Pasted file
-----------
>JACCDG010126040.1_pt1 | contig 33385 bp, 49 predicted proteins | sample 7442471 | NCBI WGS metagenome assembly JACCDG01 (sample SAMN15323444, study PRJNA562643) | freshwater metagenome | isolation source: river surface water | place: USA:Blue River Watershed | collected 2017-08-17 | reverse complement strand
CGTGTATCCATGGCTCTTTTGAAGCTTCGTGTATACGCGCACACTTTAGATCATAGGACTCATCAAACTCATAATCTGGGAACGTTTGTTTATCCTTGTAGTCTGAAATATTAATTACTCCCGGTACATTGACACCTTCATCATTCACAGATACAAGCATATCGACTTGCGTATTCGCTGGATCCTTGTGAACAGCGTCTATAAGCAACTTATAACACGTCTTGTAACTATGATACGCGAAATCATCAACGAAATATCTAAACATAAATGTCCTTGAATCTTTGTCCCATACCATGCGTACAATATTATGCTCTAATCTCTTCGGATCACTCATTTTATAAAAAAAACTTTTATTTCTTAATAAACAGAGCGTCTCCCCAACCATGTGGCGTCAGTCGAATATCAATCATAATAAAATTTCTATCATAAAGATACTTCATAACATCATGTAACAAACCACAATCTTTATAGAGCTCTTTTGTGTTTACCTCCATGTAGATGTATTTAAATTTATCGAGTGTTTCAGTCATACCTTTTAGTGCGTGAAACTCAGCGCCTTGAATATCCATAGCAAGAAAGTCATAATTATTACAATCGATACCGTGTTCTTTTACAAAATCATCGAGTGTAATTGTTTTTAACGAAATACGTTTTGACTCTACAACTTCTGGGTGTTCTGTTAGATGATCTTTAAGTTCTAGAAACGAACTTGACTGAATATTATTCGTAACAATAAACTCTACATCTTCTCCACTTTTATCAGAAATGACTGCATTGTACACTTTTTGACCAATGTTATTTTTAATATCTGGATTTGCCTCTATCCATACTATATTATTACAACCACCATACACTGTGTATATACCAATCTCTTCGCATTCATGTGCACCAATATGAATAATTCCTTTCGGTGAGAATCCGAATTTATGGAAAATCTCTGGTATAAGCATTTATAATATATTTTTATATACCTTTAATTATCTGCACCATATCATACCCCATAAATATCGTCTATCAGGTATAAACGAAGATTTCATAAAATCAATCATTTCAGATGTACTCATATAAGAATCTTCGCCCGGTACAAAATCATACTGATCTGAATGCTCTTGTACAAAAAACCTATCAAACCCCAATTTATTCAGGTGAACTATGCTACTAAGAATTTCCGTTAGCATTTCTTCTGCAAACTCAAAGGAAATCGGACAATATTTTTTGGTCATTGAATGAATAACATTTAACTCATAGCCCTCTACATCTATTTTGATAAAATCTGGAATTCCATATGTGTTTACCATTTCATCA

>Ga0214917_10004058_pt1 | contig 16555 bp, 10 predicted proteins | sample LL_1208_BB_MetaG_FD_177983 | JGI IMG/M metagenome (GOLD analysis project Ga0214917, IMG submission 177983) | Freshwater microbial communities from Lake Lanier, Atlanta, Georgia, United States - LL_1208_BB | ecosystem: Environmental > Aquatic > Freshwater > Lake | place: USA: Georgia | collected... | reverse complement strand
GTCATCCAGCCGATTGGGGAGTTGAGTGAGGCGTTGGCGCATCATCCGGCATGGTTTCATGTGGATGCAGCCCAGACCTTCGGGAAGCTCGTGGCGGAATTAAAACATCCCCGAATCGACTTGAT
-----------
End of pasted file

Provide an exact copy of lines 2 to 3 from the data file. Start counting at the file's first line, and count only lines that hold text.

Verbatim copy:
CGTGTATCCATGGCTCTTTTGAAGCTTCGTGTATACGCGCACACTTTAGATCATAGGACTCATCAAACTCATAATCTGGGAACGTTTGTTTATCCTTGTAGTCTGAAATATTAATTACTCCCGGTACATTGACACCTTCATCATTCACAGATACAAGCATATCGACTTGCGTATTCGCTGGATCCTTGTGAACAGCGTCTATAAGCAACTTATAACACGTCTTGTAACTATGATACGCGAAATCATCAACGAAATATCTAAACATAAATGTCCTTGAATCTTTGTCCCATACCATGCGTACAATATTATGCTCTAATCTCTTCGGATCACTCATTTTATAAAAAAAACTTTTATTTCTTAATAAACAGAGCGTCTCCCCAACCATGTGGCGTCAGTCGAATATCAATCATAATAAAATTTCTATCATAAAGATACTTCATAACATCATGTAACAAACCACAATCTTTATAGAGCTCTTTTGTGTTTACCTCCATGTAGATGTATTTAAATTTATCGAGTGTTTCAGTCATACCTTTTAGTGCGTGAAACTCAGCGCCTTGAATATCCATAGCAAGAAAGTCATAATTATTACAATCGATACCGTGTTCTTTTACAAAATCATCGAGTGTAATTGTTTTTAACGAAATACGTTTTGACTCTACAACTTCTGGGTGTTCTGTTAGATGATCTTTAAGTTCTAGAAACGAACTTGACTGAATATTATTCGTAACAATAAACTCTACATCTTCTCCACTTTTATCAGAAATGACTGCATTGTACACTTTTTGACCAATGTTATTTTTAATATCTGGATTTGCCTCTATCCATACTATATTATTACAACCACCATACACTGTGTATATACCAATCTCTTCGCATTCATGTGCACCAATATGAATAATTCCTTTCGGTGAGAATCCGAATTTATGGAAAATCTCTGGTATAAGCATTTATAATATATTTTTATATACCTTTAATTATCTGCACCATATCATACCCCATAAATATCGTCTATCAGGTATAAACGAAGATTTCATAAAATCAATCATTTCAGATGTACTCATATAAGAATCTTCGCCCGGTACAAAATCATACTGATCTGAATGCTCTTGTACAAAAAACCTATCAAACCCCAATTTATTCAGGTGAACTATGCTACTAAGAATTTCCGTTAGCATTTCTTCTGCAAACTCAAAGGAAATCGGACAATATTTTTTGGTCATTGAATGAATAACATTTAACTCATAGCCCTCTACATCTATTTTGATAAAATCTGGAATTCCATATGTGTTTACCATTTCATCA

>Ga0214917_10004058_pt1 | contig 16555 bp, 10 predicted proteins | sample LL_1208_BB_MetaG_FD_177983 | JGI IMG/M metagenome (GOLD analysis project Ga0214917, IMG submission 177983) | Freshwater microbial communities from Lake Lanier, Atlanta, Georgia, United States - LL_1208_BB | ecosystem: Environmental > Aquatic > Freshwater > Lake | place: USA: Georgia | collected... | reverse complement strand